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I'm in the process of building a HTPC, and being the sort of person I am, I'm building it from parts. I'd really like to allow it to suspend-to-RAM (for power/noise) reasons, but, of course, that requires motherboard support to work properly.

The problem I'm facing is that it doesn't look like motherboard manufacturers are touting support for suspend-to-RAM on their product spec pages. Is this because it "just works" on every modern motherboard, or is it a feature that has never left the world of laptops? What sort of keywords should I be looking for? Are there any manufacturers that are well-known for supporting suspend-to-RAM? Do any manufacturers have a particularly good product selector that would allow me to filter out the boards that aren't appropriate for me? (I've found trawling through the huge numbers of available boards from, for example, Gigabyte, to be a real chore).

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up vote 3 down vote accepted

Suspend to Ram or "Sleep" or "S3" is an advanced power management state that is dependent upon your operating system and drivers. Look for a motherboard that supports "S3" sleep and use an operating system that also supports it. There are very few today which do not. Choose a motherboard based around other factors or features that are important to you, and then confirm that the board supports S3.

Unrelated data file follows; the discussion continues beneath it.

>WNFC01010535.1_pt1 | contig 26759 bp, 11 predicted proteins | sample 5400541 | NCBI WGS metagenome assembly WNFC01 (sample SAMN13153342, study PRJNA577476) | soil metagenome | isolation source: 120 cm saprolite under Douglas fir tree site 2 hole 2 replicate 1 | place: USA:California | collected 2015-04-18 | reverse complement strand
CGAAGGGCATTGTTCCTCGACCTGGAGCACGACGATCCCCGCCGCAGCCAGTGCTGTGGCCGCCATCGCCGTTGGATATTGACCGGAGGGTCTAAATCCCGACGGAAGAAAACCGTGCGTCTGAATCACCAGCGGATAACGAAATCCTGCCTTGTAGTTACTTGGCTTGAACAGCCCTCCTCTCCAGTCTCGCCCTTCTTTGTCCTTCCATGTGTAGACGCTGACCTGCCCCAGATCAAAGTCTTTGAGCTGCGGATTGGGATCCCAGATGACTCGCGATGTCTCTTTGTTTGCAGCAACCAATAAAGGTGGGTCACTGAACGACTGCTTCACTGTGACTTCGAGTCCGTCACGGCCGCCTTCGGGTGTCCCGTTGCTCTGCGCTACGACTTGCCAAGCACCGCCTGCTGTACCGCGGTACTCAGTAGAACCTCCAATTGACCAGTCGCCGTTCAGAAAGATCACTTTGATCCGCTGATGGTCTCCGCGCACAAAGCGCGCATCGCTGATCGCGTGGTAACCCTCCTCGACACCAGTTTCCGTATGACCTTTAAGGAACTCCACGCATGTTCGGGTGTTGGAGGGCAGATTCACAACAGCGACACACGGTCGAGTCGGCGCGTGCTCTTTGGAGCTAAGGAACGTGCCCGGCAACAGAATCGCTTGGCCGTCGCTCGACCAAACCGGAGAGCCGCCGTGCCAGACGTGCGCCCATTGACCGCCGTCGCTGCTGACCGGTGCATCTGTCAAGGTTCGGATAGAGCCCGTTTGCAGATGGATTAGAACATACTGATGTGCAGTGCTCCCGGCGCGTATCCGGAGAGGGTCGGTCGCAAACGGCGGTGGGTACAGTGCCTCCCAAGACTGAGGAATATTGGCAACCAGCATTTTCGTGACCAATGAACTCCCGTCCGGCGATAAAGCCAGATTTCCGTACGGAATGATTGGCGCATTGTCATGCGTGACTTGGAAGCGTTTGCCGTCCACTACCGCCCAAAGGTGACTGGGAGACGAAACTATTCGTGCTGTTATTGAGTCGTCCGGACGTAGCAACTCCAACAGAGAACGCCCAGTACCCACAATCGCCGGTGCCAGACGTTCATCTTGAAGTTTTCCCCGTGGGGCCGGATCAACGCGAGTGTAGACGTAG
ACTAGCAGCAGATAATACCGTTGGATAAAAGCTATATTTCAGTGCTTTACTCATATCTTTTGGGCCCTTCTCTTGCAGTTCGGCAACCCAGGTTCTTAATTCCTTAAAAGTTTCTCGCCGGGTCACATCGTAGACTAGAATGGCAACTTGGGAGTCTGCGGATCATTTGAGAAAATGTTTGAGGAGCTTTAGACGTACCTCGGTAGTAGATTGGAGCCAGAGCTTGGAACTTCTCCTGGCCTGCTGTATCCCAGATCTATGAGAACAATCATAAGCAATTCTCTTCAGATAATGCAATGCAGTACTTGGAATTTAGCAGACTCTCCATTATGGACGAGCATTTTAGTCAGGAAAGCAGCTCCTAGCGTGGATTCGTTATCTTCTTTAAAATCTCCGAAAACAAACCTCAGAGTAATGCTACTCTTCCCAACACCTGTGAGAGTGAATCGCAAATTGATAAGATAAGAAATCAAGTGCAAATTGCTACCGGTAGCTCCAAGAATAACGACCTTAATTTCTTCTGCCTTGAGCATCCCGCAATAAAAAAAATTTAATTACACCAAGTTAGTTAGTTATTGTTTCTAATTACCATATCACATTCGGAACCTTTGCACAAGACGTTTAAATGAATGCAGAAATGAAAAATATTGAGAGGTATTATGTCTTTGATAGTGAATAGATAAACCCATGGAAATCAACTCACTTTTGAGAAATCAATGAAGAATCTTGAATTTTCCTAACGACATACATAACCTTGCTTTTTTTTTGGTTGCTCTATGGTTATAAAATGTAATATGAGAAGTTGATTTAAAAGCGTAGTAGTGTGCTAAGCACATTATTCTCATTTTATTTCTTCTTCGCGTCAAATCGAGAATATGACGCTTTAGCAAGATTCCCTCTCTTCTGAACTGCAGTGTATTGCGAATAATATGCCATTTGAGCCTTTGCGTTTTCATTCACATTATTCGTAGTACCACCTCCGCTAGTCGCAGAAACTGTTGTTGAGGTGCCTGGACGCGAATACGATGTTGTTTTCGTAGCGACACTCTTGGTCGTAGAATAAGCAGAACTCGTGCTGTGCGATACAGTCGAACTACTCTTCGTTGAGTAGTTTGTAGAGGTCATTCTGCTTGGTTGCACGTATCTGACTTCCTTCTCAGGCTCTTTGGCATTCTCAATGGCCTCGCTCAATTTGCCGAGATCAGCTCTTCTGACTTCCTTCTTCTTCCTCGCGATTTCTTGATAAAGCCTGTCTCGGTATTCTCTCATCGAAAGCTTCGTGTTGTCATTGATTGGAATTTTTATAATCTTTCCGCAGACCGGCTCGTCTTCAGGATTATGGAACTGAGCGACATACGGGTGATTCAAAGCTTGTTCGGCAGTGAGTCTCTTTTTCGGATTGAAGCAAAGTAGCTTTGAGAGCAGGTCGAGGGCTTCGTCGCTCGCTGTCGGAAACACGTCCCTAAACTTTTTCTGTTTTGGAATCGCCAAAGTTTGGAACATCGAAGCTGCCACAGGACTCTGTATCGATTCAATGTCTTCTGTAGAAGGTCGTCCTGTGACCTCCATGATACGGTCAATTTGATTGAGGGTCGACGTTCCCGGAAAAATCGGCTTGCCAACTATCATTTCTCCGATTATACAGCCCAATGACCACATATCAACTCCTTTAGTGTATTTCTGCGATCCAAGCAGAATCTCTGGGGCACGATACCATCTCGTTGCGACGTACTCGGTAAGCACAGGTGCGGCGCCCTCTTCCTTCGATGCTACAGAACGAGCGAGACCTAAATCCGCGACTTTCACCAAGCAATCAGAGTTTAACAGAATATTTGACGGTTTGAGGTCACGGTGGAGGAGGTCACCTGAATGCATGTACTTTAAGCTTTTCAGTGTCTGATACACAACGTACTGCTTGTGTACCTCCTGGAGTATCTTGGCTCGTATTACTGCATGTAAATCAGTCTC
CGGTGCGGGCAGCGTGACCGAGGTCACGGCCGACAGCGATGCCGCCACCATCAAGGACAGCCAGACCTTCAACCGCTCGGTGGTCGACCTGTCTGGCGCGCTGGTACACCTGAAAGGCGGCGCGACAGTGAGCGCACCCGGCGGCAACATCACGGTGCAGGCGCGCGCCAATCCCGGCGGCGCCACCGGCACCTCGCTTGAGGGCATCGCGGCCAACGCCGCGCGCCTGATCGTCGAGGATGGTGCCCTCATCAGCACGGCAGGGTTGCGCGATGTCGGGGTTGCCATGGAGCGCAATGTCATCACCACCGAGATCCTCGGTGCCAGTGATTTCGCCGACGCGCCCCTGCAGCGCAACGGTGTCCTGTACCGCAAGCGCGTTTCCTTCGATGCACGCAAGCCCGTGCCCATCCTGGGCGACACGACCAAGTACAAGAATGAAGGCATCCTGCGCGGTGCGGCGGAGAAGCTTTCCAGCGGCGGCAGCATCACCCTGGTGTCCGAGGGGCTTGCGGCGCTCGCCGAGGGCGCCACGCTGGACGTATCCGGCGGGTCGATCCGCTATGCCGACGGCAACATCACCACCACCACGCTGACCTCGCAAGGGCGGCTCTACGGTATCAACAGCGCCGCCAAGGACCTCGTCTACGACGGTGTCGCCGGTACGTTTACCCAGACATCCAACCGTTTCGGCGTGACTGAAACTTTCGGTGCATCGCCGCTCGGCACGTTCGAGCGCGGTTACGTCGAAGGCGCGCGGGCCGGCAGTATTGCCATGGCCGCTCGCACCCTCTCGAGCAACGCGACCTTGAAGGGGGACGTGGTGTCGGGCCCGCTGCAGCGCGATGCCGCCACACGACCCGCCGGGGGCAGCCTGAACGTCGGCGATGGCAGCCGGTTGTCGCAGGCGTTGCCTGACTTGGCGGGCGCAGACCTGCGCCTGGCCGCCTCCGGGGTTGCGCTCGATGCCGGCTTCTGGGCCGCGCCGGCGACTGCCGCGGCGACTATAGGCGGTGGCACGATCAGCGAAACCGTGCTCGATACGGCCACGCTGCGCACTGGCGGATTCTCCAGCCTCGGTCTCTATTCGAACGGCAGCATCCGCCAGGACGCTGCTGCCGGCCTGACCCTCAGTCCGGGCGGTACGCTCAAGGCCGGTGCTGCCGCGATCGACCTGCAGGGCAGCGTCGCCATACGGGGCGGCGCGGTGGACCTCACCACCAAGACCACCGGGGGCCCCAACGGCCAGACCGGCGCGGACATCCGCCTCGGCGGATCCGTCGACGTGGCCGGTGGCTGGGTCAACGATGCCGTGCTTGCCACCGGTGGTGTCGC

For windows, there is a great post on setting up and using S3: http://www.exoid.com/s3-standby-done-right/

once you find a Motherboard that you like, go get the manual for it form the manufacturer's support download site. Here is a screenshot for the gigabyte GA-H55M-S2V: If you see S3 or STR supported, the motherboard will do it.

enter image description here

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Thanks for that. I'm well aware that OS support is required. Once I've chosen a motherboard that suits my needs, how would I go about confirming that it does indeed support S3? –  womble Mar 17 '12 at 3:11
    
No problem - get the manual for the motherboard from the manufacturer's support site and check the BIOS settings page for sleep modes. Please see my edit above. –  G Koe Mar 17 '12 at 3:18
    
Ah, hadn't thought of that. Thanks. –  womble Mar 17 '12 at 3:20
    
Please remember that certain settings and devices may prevent your computer from going to sleep or staying asleep. –  G Koe Mar 17 '12 at 3:21
    
Just wanted to follow up and say thanks again for your advice; the online manual for the motherboard that otherwise fit my criteria mentioned S3, so it's on order now. –  womble Mar 25 '12 at 1:57
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